Community
cancel
Showing results for 
Search instead for 
Did you mean: 
EAnde4
Beginner
85 Views

Unitialized issue in cblas_dsyrk

I have created a very small test program that illustrates an an issue in syrk. In fact when I run valgrind on my program I get.

==44033==

==44033== Conditional jump or move depends on uninitialised value(s)
==44033==    at 0x401CFD: main (testsyrk.c:40)
==44033==
Check 990
==44033==
==44033== HEAP SUMMARY:
==44033==     in use at exit: 39,184 bytes in 4 blocks
==44033==   total heap usage: 4 allocs, 0 frees, 39,184 bytes allocated

My program is so simple and I will claim the uninitialised value comes from cblas_dsyrk.

The follow instructions reproduce the issue:

icc -g -o testsyrk testsyrk.c -I$MKLROOT/include  -Wl,--start-group $MKLROOT/lib/intel64/libmkl_intel_lp64.a $MKLROOT/lib/intel64/libmkl_core.a $MKLROOT/lib/intel64/libmkl_sequential.a -Wl,--end-group -lpthread -lm

 

valgrind ./testsyrk 

I use the latest Intel 15.0.1.

Here is my program

#include <stdio.h>
#include <stdlib.h>

#include "mkl_cblas.h"
#include "mkl_lapack.h"

int main()
{
  double *source,*target;
  int    i,j,
         z=0,
         d=44,w=14;

  source = calloc(d*w,sizeof(double));
  target = calloc(d*d,sizeof(double));

  for(j=0; j<w; ++j)
    for(i=0; i<d; ++i)
      source[d*j+i] = 1.0;

  for(j=0; j<d; ++j)
    for(i=0; i<=j; ++i)
      if ( target[j*d+i]>0.0 )
        z += 1;
 
  cblas_dsyrk(CblasColMajor,
              CblasUpper,
              CblasNoTrans,
              d,w,
              1.0,source,d,
              0.0,target,d);

  for(j=0; j<d; ++j)
    for(i=0; i<=j; ++i)
    {
      #if 0
      fprintf(stderr,"%d %d\n",i,j);
      #endif

      if ( target[j*d+i]>0.0 )
        z += 1;
    }
 
  printf("Check %d\n",z);

  return ( 0 );
}

 

 

 

0 Kudos
7 Replies
Gennady_F_Intel
Moderator
85 Views

mosek,

before we will check the problem on our side - a couple of questions:

Have you seen the run-time problem with cblas_dsyrk?  

and the second one -- have you tried Intel(R) Inspector tool for check this problem?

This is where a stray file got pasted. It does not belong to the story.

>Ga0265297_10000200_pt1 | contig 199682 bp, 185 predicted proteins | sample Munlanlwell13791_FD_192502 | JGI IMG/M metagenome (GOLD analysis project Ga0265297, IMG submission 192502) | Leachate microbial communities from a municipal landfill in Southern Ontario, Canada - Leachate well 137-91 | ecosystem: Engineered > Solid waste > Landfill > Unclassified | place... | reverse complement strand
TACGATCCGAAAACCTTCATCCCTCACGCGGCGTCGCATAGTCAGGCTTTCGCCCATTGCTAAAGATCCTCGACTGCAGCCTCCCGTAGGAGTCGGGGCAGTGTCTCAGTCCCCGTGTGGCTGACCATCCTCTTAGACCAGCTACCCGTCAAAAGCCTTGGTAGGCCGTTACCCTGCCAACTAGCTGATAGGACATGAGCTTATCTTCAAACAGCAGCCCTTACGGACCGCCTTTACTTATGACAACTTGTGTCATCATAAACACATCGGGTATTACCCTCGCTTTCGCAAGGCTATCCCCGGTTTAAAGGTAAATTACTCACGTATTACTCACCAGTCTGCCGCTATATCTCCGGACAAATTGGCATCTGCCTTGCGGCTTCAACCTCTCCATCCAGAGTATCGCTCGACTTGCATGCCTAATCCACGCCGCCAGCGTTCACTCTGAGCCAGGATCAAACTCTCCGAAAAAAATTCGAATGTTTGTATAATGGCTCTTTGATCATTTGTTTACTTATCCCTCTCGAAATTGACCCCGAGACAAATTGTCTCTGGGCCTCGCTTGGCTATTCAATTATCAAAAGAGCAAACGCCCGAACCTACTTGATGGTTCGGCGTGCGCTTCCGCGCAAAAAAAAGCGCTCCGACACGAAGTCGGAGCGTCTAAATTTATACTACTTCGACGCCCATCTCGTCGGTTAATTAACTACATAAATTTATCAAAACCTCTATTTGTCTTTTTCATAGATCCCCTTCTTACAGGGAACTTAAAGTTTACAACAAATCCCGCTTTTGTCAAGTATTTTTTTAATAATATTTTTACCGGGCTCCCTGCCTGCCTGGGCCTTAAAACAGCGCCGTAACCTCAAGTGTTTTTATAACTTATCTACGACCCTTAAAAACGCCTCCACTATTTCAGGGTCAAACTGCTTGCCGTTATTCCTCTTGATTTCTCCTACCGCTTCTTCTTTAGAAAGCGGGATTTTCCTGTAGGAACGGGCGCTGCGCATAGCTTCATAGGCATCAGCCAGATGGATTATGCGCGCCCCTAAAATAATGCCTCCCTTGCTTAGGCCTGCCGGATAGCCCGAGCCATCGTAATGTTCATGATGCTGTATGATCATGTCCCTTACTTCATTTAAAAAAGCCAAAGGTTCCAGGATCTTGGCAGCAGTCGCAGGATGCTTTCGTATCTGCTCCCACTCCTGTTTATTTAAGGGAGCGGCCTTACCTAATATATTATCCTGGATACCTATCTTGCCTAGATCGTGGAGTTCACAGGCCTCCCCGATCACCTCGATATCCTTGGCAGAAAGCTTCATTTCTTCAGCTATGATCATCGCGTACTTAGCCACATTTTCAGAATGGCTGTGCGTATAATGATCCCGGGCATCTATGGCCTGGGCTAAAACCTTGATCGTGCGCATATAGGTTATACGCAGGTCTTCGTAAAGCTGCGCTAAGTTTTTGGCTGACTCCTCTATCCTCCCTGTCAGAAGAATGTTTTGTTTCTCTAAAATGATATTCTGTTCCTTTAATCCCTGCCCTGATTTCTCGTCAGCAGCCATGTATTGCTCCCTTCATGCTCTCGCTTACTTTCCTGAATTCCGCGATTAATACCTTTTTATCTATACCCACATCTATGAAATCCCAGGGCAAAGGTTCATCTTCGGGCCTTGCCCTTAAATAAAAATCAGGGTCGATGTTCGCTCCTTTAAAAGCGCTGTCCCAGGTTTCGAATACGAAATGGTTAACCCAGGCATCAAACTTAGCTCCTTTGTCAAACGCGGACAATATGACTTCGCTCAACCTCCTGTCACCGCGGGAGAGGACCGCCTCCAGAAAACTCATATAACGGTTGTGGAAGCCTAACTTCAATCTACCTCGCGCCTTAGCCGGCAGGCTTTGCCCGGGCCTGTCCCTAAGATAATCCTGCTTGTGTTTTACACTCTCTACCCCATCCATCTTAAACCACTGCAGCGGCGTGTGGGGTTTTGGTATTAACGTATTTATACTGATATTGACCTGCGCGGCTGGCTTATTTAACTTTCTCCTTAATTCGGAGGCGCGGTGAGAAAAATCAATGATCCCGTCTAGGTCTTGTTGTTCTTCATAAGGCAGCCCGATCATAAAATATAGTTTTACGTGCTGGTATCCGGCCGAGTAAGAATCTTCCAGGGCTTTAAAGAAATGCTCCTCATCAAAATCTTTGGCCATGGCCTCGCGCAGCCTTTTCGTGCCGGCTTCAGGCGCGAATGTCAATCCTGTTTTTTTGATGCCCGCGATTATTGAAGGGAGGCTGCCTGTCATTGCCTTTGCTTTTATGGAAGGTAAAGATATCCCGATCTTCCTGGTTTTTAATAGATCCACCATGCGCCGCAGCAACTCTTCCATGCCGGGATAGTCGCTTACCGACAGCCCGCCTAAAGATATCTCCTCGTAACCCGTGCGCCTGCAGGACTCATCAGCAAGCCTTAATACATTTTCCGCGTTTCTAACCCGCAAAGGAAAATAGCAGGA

Personally, I met several cases when valgrind reported the false positives....

--Gennady

EAnde4
Beginner
85 Views

I do not own Inspector for Linux.

No. Run time does not seem to be affected. But as you know that might be pure luck. We suspect you add an unitialized (lucky) zero to the output. In any case my customers complains if they find valgrind issues with our software. They simply loose confidence in it. 

Otherwise I agree valgrind is not perfect but that is usually when we use the optimized memset etc. from Intel C.

So I do

WW' = U

of course where U has 44 rows and W has 14 columns. Using printf+valgrind  it seems the error is at row 0 position 30. Maybe that is a border case for the internal partitioning.

Btw I spend a whole day working on locating this and then creating the small example. Maybe this tells a bit about the importance about this for us.

 

 

 

 

mecej4
Black Belt
85 Views

I concur with Gennady's comment that Valgrind produces lots of false positives w.r.t. uninitialized values when applied to programs compiled with the Intel compilers.

There may be a problem with MKL-CBLAS-dsyrk in your application, but the example code does not display any problem other than the shortcoming of Valgrind.

I tested the program by (i) dumping the "target" matrix to a file using fwrite, (ii) recompiling the test program with gcc and libgslcblas, and (iii) comparing the dump files from (i) and (ii). The files were identical.

I also tested the same program (compiled with icc -mkl -g) with the Intel Inspector. Other than a small memory leak (variable allocated within MKL but not freed), there were no errors -- in particular, no uninitialized variables were detected. A similar message was given by Inspector when applied to the Gcc-compiled version.

 

EAnde4
Beginner
85 Views

I agree it produces the correct result. But I still wish valgrind would not complain about it.

I guess I have more faith or less experience in valgrind than you guys.

mecej4
Black Belt
85 Views

I wish that Valgrind would work nicely with programs built with the Intel compilers, too. Are you aware that Valgrind has a provision for "suppresion list"s? 

With complicated projects I sometimes use a different compiler to catch program errors and switch back to Intel for production runs.

EAnde4
Beginner
85 Views

The thing that make suspicious is that I have TONS of MKL call with many different matrix sizes. But this is the only one where valgrind complains.

My exprience if your run valgrind on code compiled with -g options you get less false positives.

mecej4
Black Belt
85 Views

mosekmosek.com wrote:
My exprience if your run valgrind on code compiled with -g options you get less false positives.

Not only is this well-known but it is also understandable. Unfortunately, if the compiler optimization phase has bugs, this property of Valgrind makes it less useful for pinpointing those bugs. In such circumstances I have found myself wondering whether I am debugging my code, the compiler, Valgrind or the MKL library!

Reply